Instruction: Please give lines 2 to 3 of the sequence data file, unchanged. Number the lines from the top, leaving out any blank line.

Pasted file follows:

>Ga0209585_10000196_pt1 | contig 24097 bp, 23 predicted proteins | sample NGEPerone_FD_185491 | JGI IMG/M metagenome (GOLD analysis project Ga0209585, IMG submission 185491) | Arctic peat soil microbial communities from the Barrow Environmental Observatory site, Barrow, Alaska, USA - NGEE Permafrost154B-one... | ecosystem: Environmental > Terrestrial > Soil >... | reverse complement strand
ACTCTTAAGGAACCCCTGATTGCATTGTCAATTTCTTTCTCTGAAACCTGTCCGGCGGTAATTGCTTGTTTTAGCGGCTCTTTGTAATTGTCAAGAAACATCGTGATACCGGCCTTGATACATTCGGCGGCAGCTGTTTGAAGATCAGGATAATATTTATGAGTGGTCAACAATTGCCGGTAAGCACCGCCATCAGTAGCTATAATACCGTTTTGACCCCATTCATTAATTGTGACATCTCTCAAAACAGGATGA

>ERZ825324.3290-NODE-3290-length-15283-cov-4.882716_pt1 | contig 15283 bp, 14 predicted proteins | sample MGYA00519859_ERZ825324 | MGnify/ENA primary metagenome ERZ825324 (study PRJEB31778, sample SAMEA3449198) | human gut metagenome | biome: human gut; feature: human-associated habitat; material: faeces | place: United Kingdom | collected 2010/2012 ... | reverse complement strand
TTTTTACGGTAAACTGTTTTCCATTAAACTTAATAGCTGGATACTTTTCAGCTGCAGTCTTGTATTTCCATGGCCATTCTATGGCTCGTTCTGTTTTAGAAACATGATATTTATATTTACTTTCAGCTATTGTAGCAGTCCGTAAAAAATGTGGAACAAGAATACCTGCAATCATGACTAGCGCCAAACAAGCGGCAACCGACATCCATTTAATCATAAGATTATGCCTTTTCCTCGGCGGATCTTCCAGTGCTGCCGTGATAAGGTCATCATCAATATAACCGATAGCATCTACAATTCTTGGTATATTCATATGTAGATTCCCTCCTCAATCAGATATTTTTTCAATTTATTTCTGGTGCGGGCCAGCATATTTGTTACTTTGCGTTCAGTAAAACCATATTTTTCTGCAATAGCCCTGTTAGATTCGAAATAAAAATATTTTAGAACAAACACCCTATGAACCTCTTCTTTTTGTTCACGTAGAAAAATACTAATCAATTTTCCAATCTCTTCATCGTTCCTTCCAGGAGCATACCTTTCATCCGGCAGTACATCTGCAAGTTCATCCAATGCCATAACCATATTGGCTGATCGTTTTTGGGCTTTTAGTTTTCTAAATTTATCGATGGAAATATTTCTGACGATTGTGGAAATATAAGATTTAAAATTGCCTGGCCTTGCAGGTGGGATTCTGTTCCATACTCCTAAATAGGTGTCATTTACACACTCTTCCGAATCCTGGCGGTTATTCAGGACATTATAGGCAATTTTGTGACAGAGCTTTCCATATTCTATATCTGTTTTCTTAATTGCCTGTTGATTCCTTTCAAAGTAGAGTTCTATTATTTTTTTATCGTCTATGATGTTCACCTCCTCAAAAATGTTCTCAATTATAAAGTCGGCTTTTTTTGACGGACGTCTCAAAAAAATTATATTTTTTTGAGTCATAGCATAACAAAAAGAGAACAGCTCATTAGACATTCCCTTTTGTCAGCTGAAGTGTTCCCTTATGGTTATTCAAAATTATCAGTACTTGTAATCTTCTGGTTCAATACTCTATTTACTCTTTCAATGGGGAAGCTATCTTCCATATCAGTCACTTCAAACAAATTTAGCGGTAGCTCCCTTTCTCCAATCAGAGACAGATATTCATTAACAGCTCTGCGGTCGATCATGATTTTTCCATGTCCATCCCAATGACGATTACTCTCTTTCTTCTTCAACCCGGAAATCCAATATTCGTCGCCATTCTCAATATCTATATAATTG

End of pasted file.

ACTCTTAAGGAACCCCTGATTGCATTGTCAATTTCTTTCTCTGAAACCTGTCCGGCGGTAATTGCTTGTTTTAGCGGCTCTTTGTAATTGTCAAGAAACATCGTGATACCGGCCTTGATACATTCGGCGGCAGCTGTTTGAAGATCAGGATAATATTTATGAGTGGTCAACAATTGCCGGTAAGCACCGCCATCAGTAGCTATAATACCGTTTTGACCCCATTCATTAATTGTGACATCTCTCAAAACAGGATGA

>ERZ825324.3290-NODE-3290-length-15283-cov-4.882716_pt1 | contig 15283 bp, 14 predicted proteins | sample MGYA00519859_ERZ825324 | MGnify/ENA primary metagenome ERZ825324 (study PRJEB31778, sample SAMEA3449198) | human gut metagenome | biome: human gut; feature: human-associated habitat; material: faeces | place: United Kingdom | collected 2010/2012 ... | reverse complement strand